So amidst all the madness of impeachment, Oscar bozos, the agonizing mystery of where Patriots QB and multimillionaire Tom Brady and his supermodel wife will dwell, living in an absolute Heaven On Earth time to be alive on Earth, coronavirus and Corona beer in 6-ounce bottles (why bother?), I was stuck in traffic the other day behind a Bentley.
For the rare Middle Ages peasant laboriously dragging a soiled index finger over these paragraphs, a Bentley is the ultimate standard in road luxury. They can set you back a quarter-million bucks and if you get the cattle guard bumper on the top-of-the-line Mulsanne, we’re looking at nearly a half-mil.
Personally, I like the Mulsanne. I’m Western. And Mulsanne almost has “Mule” in it. I’m thinking the Mulsanne Speed in a soft maroon and grey (my old Hart High school colors) with the understated solid silver longhorn steer skull over the solid silver radiator. Perhaps if it’s not too-too, I’d have a big “68” decal on the doors to signify the year I allegedly if not graduated then left Hart in an angry albeit mutual consent.
I’m stopped at a light. Sitting right in front of me is a dark blue Bentley. What makes this so unusual was that I wasn’t motoring in the South of France, Beverly Hills or along the azure coast of Monaco.
I was in Canyon Country.
This is the part of my column where my editor, a Mr. Tim “One Writing Award” Whyte groans. Tim hates seeing the words, “Canyon Country” in one of my essays because he unjustly feels that I will make some disparaging remark about the region involving dazed people in skimpy rabbit pelts, tattered Salvation Army tennis shoes and blue face paint howling at what they perceive as the daily afternoon solar eclipse.
It’s not a solar eclipse.
It’s just the sun dipping below the 94-&-a-Half-Cent-Store/Live Nude Housecleaners billboard at Soledad and Sierra Highway.
It’s unusual to see a late-model luxury car like this so close to Jakes Way. Plus, the dark blue sedan was — it pains me to type this — dirty.
I was tempted to dash out of my car, spit on a hankie and scrawl “WASH ME!” on the trunk, which you cannot do. As part of your purchase agreement, Canyon Country Rolls Royce & Yugo Sales have ’round the clock snipers to wound people who creep too close to your auto.
Years ago, a friend gave me a Rolls Royce rental as a birthday present. I still have the biggest smile on my face, remembering that weekend.
Three days, driving around in a saddle tan Corniche convertible.
Except for a couple of bathroom breaks and attending a banquet, I Did Not Get Out Of The Car. Saturday night, I motored to Downtown L.A. to the Biltmore to attend a prestigious journalism awards dinner. People. It took every ounce of strength I possessed to not jump out of the car and walk around like Cheetah making chimpanzee noises as I handed the keys to the valet.
An insufferable smile so immense weighted my face. Stunning date. Free dinner. (Cloth napkins!) I was getting an award for being The Best Columnist in Los Angeles (for the benefit of Tim Whyte, who is editing this piece, not the first time I got an award for being Best Columnist in ALL of Los Angeles).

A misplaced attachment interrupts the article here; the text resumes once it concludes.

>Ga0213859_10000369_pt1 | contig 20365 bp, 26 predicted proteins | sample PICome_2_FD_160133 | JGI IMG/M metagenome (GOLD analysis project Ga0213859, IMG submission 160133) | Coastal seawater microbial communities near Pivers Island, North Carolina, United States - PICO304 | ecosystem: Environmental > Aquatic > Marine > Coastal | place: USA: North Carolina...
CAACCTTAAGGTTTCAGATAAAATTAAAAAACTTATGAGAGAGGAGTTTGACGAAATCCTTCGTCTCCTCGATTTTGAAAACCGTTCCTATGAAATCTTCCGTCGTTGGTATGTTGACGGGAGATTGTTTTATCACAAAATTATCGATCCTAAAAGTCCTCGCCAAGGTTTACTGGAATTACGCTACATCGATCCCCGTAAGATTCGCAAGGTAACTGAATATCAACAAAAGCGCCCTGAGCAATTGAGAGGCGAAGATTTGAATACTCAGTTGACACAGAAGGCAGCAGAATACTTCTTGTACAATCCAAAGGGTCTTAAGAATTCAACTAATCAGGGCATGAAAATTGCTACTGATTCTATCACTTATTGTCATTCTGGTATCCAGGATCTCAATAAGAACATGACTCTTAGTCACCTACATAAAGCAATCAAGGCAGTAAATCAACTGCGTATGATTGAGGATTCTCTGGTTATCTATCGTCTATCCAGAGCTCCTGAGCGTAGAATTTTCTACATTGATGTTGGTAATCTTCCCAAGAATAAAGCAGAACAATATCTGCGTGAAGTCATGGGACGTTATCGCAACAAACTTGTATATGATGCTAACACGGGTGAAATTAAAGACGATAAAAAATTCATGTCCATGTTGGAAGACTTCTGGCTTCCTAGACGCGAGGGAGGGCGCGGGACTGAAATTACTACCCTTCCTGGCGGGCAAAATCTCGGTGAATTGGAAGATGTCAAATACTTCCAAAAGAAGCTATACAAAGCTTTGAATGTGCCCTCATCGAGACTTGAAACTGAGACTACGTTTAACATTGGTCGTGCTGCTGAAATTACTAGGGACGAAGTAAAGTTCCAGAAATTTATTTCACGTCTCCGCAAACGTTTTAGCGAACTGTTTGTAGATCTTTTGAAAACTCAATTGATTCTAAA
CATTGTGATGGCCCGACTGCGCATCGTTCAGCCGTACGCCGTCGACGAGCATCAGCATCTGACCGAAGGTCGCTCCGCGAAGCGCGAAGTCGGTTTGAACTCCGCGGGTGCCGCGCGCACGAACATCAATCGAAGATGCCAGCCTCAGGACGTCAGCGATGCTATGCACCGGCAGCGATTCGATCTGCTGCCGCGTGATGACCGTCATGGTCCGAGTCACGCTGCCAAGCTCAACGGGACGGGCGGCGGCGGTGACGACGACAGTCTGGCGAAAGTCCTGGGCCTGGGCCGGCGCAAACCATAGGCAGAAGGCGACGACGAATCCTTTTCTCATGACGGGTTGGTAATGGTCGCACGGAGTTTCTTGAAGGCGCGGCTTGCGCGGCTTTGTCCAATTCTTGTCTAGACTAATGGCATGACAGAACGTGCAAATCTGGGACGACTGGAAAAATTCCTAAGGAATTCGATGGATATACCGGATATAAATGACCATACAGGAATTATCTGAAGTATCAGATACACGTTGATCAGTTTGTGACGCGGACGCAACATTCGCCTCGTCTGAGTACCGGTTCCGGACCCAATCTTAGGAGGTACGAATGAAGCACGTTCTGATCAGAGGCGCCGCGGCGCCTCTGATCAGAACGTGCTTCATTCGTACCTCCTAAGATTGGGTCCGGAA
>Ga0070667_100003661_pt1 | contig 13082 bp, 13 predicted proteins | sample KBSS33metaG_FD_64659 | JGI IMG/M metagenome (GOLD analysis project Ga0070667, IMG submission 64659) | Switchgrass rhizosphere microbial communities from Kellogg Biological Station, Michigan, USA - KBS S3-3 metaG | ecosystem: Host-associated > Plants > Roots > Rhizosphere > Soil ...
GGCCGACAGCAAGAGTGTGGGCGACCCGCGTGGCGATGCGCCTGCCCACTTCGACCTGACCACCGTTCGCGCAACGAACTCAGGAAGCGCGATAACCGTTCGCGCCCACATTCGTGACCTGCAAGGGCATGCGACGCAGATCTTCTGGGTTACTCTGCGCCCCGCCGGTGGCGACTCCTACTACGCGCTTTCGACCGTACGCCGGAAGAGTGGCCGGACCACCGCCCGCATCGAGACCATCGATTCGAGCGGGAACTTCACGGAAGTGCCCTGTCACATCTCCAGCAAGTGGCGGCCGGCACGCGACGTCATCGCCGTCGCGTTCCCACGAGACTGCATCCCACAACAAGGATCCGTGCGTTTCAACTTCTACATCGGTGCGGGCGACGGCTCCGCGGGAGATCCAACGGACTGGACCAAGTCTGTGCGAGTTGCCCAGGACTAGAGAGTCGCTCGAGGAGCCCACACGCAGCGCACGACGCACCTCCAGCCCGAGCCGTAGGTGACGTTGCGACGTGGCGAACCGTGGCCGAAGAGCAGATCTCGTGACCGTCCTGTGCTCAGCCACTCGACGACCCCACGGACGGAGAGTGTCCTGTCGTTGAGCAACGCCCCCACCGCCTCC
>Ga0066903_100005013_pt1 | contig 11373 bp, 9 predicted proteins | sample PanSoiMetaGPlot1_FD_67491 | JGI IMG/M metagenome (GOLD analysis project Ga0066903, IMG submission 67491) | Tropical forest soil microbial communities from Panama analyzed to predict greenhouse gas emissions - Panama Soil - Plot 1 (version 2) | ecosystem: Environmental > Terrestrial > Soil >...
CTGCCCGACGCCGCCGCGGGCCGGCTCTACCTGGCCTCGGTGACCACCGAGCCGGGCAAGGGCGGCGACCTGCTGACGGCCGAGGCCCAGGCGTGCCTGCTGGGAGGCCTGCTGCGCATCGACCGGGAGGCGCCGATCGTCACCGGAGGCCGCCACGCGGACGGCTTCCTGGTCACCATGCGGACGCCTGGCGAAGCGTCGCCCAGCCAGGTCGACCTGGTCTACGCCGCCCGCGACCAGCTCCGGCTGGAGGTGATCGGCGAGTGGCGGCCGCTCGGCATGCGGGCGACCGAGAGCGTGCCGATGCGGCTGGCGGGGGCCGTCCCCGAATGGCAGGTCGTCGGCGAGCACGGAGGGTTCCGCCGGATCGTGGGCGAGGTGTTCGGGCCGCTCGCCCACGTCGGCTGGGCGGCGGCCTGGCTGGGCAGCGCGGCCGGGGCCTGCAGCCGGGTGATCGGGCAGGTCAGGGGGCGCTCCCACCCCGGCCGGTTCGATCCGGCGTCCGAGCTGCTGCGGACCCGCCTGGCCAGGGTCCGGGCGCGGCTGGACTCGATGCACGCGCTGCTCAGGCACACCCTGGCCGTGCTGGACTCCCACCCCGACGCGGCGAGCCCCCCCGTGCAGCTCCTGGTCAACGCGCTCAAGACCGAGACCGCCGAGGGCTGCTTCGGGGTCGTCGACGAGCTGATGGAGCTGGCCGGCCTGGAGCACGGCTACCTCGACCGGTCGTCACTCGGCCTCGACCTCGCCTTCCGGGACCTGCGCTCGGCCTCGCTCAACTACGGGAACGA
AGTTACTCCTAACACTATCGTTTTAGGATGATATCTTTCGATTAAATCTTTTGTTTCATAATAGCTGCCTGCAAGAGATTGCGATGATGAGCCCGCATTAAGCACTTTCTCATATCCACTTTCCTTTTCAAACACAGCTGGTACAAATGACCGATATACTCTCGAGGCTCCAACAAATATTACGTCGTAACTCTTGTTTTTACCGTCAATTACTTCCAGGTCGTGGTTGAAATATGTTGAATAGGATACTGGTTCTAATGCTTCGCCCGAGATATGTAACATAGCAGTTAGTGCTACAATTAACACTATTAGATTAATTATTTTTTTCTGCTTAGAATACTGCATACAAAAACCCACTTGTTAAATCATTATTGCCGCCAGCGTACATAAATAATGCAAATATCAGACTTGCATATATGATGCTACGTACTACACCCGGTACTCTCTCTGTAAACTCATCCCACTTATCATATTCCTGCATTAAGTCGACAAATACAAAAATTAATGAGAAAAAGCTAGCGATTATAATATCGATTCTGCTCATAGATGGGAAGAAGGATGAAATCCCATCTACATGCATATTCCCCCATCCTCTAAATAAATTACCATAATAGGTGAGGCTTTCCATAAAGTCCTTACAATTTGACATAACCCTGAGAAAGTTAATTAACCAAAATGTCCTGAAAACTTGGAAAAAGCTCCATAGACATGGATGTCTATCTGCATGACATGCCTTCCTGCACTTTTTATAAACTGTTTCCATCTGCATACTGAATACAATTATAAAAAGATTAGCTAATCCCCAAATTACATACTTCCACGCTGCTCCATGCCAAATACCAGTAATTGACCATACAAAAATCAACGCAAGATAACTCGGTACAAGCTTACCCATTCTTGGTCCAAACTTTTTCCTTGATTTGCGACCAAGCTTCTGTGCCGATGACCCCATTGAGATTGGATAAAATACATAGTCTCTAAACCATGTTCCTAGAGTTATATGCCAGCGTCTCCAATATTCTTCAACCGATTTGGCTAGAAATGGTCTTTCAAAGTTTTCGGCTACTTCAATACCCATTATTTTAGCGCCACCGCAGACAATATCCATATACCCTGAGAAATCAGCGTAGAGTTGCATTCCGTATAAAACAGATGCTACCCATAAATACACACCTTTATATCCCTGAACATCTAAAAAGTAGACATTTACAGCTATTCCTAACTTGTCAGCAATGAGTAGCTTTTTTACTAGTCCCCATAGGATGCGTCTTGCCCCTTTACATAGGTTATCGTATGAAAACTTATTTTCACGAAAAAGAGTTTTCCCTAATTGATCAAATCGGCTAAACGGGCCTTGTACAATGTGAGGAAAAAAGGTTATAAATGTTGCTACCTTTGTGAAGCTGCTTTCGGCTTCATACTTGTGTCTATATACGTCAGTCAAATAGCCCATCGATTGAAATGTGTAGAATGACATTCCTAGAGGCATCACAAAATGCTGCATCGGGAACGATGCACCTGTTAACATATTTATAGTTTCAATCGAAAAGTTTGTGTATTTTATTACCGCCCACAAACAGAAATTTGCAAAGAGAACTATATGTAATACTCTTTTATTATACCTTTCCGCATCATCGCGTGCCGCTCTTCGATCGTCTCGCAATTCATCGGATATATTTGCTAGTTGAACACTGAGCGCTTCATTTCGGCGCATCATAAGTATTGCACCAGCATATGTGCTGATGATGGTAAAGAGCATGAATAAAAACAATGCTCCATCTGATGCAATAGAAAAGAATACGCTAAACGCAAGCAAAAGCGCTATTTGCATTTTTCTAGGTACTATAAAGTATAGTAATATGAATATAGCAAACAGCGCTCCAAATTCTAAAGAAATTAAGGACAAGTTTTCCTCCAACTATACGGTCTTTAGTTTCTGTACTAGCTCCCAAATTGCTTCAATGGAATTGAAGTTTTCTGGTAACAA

I was driving a tan Corniche convertible. I was representing the Newhall Signal. The only thing that could have made the night better was if there had been square-dancing afterward.
Piloting a Corniche was like floating on a magic carpet. You glide. Effortlessly. It was a perfect spring weekend. Driving that work of art through Beverly Hills and Lyons Avenue (because Soledad Canyon was jammed with goats and buckboards?), the one memory that sticks with me was from the Biltmore underground parking garage. After the ceremony, we were bunched together with some bona fide media and entertainment executives. One by one, a car hop would breathlessly sprint up to them and they’d say things like: “Silver Mercedes,” “Black Cadillac” or “Light Green Corvette.”
Holding out 37 cents in loose change as a tip, I said: “Mine’s the tan Rolls Royce Corniche convertible. Blessings on you, simple motor carriage-fetching engineer…”
With my thumb, I made a small Sign of the Cross on the car-getting engineer’s forehead.
In unison, all the mucky-mucks turned to look at the scruffy young scamp in the rented tuxedo from Newhall, California, representing an even scruffier tri-weekly, holding a plaque that should have joined others on the walls of some cavernous L.A. skyscraper.
I should have said: “Bond. James Bond.”
“Goooo, SIGNAL!!!” I said, holding up my trophy. I smiled. I shrugged. “They pay us well.”
My date and I drove off, laughed, soaked in being the object of envy and hatred, went to Bob’s Big Boy in Van Nuys so we could get dinner on trays, then cruised some more.
Not making this up. I actually had a knuckle-bitingly gorgeous redhead pull up next to us at a stoplight to ask if we had any Grey Poupon mustard.
Comes with the car.
John Boston is Canyon Country’s only living writer with 119 major awards, and, as of press time, no Rolls Royce.